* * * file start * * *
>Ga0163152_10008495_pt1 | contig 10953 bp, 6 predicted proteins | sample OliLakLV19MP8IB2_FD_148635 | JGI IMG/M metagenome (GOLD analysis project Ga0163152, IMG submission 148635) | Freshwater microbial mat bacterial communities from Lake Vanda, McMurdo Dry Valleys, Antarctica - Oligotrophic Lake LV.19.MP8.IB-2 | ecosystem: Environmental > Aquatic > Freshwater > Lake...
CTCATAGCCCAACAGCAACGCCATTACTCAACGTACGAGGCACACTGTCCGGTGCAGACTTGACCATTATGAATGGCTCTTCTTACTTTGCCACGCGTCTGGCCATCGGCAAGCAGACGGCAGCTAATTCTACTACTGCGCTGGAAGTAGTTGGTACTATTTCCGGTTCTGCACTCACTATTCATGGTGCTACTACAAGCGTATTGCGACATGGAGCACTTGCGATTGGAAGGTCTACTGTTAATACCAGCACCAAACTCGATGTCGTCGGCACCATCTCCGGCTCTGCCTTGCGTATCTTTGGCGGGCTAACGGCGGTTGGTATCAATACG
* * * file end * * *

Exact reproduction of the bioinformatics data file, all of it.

>Ga0163152_10008495_pt1 | contig 10953 bp, 6 predicted proteins | sample OliLakLV19MP8IB2_FD_148635 | JGI IMG/M metagenome (GOLD analysis project Ga0163152, IMG submission 148635) | Freshwater microbial mat bacterial communities from Lake Vanda, McMurdo Dry Valleys, Antarctica - Oligotrophic Lake LV.19.MP8.IB-2 | ecosystem: Environmental > Aquatic > Freshwater > Lake...
CTCATAGCCCAACAGCAACGCCATTACTCAACGTACGAGGCACACTGTCCGGTGCAGACTTGACCATTATGAATGGCTCTTCTTACTTTGCCACGCGTCTGGCCATCGGCAAGCAGACGGCAGCTAATTCTACTACTGCGCTGGAAGTAGTTGGTACTATTTCCGGTTCTGCACTCACTATTCATGGTGCTACTACAAGCGTATTGCGACATGGAGCACTTGCGATTGGAAGGTCTACTGTTAATACCAGCACCAAACTCGATGTCGTCGGCACCATCTCCGGCTCTGCCTTGCGTATCTTTGGCGGGCTAACGGCGGTTGGTATCAATACG